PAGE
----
November is Diabetes Awareness Month and for Foot & Ankle Surgical Associates, it is an opportunity to speak with patients about the importance of foot care and an overall healthy lifestyle, not just in November, but all year round. For providers, it’s a time to speak about diabetes maintenance and prevention, including regular foot care, to decrease the chance of potentially serious complications in the long-term.
Although diabetes is a condition usually associated with blood sugar levels, diabetes can also affect the foot and ankle, according to Dr. Huy Dang, DPM a podiatric physician at Foot & Ankle Surgical Associates.
“My thought process with Diabetes Awareness Month is if you are diabetic, things to make sure we are checking for is foot and ankle cuts, legions, problems with that,” says Dang. “Making sure that you see your doctor on a regular basis to bring your blood sugars down through diet and medication to avoid these long-term effects.”
Diabetes is a condition that is classified into two types. Type 1 diabetes, also known as insulin-dependent diabetes, is usually diagnosed in children and adolescents. Type 2 diabetes is typically acquired later in life. Although occurring at different rates, Dang says both types of diabetes, if not managed, can lead to health complications, including extensive neuropathy, which is the loss of sensation in the limbs.
This is a dangerous condition, because with the loss of sensation also comes with the loss of feeling pain. “You don’t know when you get injured or when you get ulcers or when you get infections,” explains Dang. “So, there will even be times where they can fracture a bone and they’ll never know about it.”
Uncontrolled diabetes has serious long-term implications because high blood sugar can damage nerve endings and blood vessels. This could lead to not just neuropathy, but also a condition called peripheral vascular disease.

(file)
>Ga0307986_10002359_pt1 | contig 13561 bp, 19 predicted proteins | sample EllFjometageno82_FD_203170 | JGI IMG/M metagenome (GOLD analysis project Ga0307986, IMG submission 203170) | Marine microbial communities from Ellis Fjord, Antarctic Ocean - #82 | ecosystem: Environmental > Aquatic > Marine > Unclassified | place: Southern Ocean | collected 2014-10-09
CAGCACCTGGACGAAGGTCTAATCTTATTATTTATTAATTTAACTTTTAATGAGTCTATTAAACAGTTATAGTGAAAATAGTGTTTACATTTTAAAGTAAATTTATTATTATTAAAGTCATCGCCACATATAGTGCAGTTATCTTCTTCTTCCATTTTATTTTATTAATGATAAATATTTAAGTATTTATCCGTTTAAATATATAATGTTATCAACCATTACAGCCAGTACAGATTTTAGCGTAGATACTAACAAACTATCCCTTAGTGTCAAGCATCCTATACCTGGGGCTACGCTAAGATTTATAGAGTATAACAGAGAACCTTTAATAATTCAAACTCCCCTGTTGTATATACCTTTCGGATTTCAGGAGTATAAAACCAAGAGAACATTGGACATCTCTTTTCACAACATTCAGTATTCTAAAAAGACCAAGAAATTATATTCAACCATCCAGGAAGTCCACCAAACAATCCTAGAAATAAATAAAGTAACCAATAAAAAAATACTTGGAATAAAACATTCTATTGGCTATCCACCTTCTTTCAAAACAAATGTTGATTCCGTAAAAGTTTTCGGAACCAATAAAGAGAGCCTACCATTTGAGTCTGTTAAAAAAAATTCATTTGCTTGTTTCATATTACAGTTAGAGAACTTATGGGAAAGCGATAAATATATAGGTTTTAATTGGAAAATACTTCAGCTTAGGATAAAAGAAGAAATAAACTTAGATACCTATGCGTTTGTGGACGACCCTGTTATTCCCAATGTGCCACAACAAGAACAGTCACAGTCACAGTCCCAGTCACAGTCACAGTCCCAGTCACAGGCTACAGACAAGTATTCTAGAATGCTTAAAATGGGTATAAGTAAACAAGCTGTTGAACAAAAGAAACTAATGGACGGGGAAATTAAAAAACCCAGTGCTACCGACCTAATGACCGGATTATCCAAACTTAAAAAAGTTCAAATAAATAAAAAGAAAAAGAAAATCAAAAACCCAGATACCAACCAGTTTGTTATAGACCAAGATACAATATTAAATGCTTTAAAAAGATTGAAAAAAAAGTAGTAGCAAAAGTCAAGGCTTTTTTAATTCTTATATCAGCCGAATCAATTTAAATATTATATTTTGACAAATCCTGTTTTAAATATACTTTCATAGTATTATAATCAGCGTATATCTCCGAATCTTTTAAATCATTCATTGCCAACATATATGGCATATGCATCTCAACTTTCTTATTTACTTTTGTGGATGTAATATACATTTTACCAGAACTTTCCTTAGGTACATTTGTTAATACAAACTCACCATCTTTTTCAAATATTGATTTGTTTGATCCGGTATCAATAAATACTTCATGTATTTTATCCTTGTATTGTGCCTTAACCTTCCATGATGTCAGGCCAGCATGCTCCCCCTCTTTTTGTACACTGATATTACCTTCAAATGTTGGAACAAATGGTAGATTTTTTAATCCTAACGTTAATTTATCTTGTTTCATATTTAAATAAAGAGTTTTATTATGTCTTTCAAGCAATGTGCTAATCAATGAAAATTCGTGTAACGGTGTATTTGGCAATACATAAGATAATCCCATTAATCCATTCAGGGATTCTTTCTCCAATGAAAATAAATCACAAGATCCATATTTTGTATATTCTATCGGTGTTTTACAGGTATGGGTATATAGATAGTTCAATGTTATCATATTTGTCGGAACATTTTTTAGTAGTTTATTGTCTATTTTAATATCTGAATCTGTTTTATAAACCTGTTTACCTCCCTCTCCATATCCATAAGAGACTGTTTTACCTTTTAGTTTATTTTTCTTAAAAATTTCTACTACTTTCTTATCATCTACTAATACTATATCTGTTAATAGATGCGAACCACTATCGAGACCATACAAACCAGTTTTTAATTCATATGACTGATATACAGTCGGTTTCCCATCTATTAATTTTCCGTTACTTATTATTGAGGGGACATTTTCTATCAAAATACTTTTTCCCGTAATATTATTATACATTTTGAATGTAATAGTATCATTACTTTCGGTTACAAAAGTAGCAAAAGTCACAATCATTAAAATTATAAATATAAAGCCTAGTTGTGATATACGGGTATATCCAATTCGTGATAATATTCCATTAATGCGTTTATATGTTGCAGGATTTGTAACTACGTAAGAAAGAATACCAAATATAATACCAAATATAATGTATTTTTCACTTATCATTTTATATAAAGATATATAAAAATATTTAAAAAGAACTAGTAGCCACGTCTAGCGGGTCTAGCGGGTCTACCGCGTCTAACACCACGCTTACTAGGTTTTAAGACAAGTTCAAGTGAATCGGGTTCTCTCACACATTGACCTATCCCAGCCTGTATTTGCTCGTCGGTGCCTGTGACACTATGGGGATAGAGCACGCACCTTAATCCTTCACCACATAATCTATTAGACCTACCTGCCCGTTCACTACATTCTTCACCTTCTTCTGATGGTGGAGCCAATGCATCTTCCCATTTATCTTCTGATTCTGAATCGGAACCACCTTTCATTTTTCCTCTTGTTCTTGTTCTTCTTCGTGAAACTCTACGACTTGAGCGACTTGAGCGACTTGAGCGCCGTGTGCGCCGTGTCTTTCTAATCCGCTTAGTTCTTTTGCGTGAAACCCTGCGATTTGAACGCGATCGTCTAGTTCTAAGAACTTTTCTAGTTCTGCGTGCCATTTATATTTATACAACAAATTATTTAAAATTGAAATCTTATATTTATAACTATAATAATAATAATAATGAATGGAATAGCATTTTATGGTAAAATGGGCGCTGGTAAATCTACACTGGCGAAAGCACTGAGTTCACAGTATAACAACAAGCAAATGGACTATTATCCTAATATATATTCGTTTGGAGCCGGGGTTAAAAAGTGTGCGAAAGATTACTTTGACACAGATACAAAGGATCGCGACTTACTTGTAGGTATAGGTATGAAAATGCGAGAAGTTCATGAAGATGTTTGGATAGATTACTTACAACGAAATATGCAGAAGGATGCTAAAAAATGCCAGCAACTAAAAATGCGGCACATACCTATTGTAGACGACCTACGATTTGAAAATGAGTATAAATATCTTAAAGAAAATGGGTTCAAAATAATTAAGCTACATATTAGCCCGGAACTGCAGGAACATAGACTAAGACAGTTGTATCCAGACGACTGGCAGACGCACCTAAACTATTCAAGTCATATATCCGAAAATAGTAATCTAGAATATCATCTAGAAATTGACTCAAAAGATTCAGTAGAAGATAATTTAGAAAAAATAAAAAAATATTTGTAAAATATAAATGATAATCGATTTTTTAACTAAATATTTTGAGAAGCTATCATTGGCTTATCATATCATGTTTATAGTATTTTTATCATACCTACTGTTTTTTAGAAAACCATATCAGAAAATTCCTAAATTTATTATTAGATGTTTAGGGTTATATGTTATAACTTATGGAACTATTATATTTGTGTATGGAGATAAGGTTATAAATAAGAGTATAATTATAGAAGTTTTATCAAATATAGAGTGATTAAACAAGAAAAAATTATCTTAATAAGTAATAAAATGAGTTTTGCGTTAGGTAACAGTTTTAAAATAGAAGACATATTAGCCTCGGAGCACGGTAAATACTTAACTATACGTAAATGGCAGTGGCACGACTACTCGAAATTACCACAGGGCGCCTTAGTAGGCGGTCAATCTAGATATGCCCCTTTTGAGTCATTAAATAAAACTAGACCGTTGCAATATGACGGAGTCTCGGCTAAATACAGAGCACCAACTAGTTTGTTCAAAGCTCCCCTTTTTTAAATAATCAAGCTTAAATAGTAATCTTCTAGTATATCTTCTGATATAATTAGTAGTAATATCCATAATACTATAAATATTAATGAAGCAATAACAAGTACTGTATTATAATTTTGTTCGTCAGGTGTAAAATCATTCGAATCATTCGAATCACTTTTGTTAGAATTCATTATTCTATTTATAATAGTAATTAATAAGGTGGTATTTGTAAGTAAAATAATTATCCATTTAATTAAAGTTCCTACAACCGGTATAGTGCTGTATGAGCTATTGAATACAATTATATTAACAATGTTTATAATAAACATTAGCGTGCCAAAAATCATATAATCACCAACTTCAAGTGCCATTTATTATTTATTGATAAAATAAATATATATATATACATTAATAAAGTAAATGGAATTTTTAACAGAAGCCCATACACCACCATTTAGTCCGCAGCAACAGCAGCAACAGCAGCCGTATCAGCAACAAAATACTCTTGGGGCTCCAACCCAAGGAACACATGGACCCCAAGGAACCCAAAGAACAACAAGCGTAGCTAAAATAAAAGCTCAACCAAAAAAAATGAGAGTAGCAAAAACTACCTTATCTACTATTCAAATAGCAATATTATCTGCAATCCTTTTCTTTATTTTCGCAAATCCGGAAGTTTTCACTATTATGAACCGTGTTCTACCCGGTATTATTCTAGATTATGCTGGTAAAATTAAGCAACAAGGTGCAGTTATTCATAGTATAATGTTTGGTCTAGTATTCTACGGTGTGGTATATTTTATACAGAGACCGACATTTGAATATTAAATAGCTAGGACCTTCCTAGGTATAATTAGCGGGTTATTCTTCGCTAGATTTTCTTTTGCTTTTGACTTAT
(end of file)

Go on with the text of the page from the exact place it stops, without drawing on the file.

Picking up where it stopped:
“The diabetics with the highest complication rates fall into two categories, which is diabetes with neuropathy and diabetes with peripheral vascular disease,” explains Dang. “Because any time you get a cut, it can become infected or you’ll never feel it and it will just keep on getting worse and worse. People without neuropathy would feel that. They’d stop walking to pull a rock out of their shoe. Diabetics who have neuropathy don’t. If you couple that with peripheral vascular disease, now you have an open wound that can’t heal, because you don’t have enough blood flow going to that area, so your amputation rates skyrocket.”
In addition, unmanaged diabetes can create complications of the gastrointestinal tract, heart and eyes, as well as issues in the foot and ankle. To avoid complications from diabetes Dang says it is important for people who are diabetic to work with medical professionals, like doctors and dieticians, to find the right balance of lifestyle changes and medication.
“Diabetes Awareness Month is being aware of diabetes and what you need to help control it,” says Dang. “A lot of people talk about it and say they’re just going to go on this pill. It’s about changing your life around and taking it seriously. Changing your diet so it can be better controlled, so those pills work better. When people just rely on pills, it doesn’t work as well.”
Adopting a healthy lifestyle that includes a balanced diet and exercise is also an important factor preventing not just complications, but also preventing the onset of diabetes itself.
“That’s really important, making sure that you have a healthy mindset so that it doesn’t worsen,” explains Dang. “One of the reasons why we have such high diabetes rates in the United States is because we have plenty of food. It’s not a bad thing, it’s a very good thing to have that, but understanding it’s in moderation and making sure we do not overindulge now so we don’t have to pay for things later.”
Dang adds that although diabetes is a serious medical condition with potential complications, it is a condition that is treatable and with a proactive management or prevention plan, the condition doesn’t have to lead to long-term complications.
“I think the lifestyle changes idea is really good because people understand they can do this, they can progress through this,” explains Dang. “It’s not an end-stage disease. It’s something we can change and something we can make better and we can avoid a bigger complication risk. And even people who are not diabetic, it’s good to make these lifestyle changes so you don’t become diabetic.”
To learn more about diabetes foot care, visit the Foot & Ankle Surgical Associates website.